Excerpts From The Message of Mayor McClellan.

In a message of 50,000 words Mayor McClellan devotes a fairly large share to the subjects of the fire protection and water supply of New York city. These two—especially the water supply— he sets down as essential requisites in the life of the citizens. As might have been expected, the mayor devotes much greater space to the subject of water supply than to that of fire protection. The latter he dismisses in a few words and includes either among the structural changes of the year or in his allusion to the installation of the high-pressure system in Manhattan and its operations in Brooklyn. He points out that in Manhattan the installation brought about a reduction in insurance premiums on December 9, which will mean an immediate saving in premiums of $500,000 a year, and is to be followed by another reduction. In Brooklyn, where there has been a great reduction in insurance rates, due to the improved water supply, about $250,(XX) of that reduction is “directly due to the installation of the high-pressure system, so that this great improvement has already earned at least three-quarters of a million dollars’ return annually to the taxpayers. The system (the mayor adds) is, therefore, not only to he regarded as a primal protection to life and property, but, also, one of the most productive investments of the city.”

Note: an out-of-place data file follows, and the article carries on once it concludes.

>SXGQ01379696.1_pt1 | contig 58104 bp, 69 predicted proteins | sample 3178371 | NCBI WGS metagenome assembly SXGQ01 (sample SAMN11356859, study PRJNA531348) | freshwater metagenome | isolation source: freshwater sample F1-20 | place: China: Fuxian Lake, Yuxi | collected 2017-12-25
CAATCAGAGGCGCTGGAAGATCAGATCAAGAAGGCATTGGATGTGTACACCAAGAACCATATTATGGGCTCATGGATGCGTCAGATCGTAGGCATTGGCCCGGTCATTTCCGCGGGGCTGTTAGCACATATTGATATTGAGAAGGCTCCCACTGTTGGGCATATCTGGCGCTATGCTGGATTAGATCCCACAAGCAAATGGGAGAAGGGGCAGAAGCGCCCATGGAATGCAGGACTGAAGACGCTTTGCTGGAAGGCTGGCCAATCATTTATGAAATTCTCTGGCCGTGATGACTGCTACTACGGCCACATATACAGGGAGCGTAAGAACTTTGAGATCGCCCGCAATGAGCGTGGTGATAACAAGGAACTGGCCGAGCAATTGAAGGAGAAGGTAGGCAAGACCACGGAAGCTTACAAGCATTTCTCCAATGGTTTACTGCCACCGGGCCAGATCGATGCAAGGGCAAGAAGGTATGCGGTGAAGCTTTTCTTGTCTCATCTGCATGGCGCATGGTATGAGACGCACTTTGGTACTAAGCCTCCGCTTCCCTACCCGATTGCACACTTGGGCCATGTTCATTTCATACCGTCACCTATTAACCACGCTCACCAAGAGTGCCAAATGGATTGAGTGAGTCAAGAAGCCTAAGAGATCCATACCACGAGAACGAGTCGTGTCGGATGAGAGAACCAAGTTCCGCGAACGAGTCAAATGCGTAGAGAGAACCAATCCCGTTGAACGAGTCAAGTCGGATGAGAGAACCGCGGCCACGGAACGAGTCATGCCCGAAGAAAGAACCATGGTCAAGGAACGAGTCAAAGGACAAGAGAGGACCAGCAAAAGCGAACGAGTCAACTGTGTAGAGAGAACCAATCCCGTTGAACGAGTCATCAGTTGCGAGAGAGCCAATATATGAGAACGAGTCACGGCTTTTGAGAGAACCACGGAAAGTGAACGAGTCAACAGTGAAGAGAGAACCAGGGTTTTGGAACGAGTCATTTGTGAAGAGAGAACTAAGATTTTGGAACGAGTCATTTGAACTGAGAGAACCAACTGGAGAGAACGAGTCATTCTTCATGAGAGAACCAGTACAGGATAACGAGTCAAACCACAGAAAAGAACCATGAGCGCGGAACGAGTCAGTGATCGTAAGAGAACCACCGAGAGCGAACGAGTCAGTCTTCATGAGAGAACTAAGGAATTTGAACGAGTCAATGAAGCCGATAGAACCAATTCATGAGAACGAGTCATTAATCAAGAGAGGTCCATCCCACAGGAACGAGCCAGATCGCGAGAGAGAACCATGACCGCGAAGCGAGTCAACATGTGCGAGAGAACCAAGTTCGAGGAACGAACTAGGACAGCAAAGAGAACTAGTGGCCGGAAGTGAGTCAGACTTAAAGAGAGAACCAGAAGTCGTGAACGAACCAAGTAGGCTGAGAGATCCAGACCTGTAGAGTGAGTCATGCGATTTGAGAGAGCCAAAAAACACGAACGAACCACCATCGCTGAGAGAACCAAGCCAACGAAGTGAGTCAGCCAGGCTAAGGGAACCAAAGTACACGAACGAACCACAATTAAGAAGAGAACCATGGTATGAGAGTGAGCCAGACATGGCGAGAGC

Speaking of his efforts to abolish the Croton aqueduct commission by suitable legislation, Mayor McClellan says: “I have no reason to change my recommendation of last year that this commission be abolished. What little work there remains to be done can be done more effectively by either the department of water supply, gas, .and electricity or the board of water supply. In the hands of either of these departments a great financial saving can be accomplished. Under the amended law which permits the commission to exist until its work is completed, it is apparent that the members contemplate perpetual life. Although the new Croton dam was completed in 1906, and the Cross river dam was finished a year ago, neither has yet been turned over to the control of the local water department, which is the proper superintendent of maintenance. Plans for a new storage-reservoir in the northeast corner of the Croton watershed, at a cost of $3,500,000, have been prepared by the commission, without as much as consulting the department of water supply, which is responsible for the supply and for any necessity which may exist for it. Other expenditures are also in contemplation by the commission, and it is impossible to escape the conviction that these works are planned for the sole purpose of keeping the commission in existence. If this bipartisan commission has the power, as it apparently has, to involve the city in numerous unnecessary expenditures without consulting the local authorities, then it should be wiped out without delay. It is my purpose again to recommend such legislation at this session.”